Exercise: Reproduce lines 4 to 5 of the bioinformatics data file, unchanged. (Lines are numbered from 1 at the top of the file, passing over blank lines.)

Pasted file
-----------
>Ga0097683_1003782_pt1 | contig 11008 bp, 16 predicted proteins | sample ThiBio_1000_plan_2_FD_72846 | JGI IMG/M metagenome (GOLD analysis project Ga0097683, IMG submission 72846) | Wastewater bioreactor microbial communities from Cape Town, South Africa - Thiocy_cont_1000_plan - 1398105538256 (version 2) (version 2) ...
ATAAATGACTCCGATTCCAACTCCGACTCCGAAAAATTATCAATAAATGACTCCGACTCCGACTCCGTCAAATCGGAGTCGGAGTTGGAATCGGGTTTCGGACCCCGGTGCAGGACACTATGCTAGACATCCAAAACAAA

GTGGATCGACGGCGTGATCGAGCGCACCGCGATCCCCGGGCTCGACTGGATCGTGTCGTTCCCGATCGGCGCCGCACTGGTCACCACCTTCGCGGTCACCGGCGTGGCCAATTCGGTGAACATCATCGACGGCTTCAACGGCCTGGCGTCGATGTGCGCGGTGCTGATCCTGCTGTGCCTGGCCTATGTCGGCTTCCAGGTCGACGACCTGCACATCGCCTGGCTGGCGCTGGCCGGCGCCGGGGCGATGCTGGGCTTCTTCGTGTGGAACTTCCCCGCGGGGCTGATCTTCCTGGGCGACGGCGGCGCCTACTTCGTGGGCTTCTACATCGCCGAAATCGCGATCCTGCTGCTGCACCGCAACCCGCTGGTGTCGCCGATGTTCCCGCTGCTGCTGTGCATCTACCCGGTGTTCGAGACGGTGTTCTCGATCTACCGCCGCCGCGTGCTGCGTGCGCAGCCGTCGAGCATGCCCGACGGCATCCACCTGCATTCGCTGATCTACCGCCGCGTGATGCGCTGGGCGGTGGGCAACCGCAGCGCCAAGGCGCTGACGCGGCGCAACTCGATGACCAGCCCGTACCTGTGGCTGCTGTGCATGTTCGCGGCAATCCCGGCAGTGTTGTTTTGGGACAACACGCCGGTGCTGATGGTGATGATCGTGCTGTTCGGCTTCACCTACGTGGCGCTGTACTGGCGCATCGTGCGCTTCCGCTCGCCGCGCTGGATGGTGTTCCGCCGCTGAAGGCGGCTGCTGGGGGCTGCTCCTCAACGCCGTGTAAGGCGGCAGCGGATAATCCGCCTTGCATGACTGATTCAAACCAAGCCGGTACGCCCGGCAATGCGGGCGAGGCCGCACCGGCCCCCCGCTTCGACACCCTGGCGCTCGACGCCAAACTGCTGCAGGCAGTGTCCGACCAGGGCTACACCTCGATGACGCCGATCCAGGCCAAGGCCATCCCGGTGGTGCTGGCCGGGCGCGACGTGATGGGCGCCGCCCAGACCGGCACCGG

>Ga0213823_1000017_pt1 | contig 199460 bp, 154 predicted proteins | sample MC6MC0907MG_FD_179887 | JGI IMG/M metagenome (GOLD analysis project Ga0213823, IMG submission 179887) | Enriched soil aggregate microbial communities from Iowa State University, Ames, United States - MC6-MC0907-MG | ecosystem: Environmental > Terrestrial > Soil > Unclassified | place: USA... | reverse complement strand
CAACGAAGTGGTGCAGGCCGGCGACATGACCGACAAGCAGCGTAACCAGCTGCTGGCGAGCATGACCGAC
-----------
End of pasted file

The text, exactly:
>Ga0213823_1000017_pt1 | contig 199460 bp, 154 predicted proteins | sample MC6MC0907MG_FD_179887 | JGI IMG/M metagenome (GOLD analysis project Ga0213823, IMG submission 179887) | Enriched soil aggregate microbial communities from Iowa State University, Ames, United States - MC6-MC0907-MG | ecosystem: Environmental > Terrestrial > Soil > Unclassified | place: USA... | reverse complement strand
CAACGAAGTGGTGCAGGCCGGCGACATGACCGACAAGCAGCGTAACCAGCTGCTGGCGAGCATGACCGAC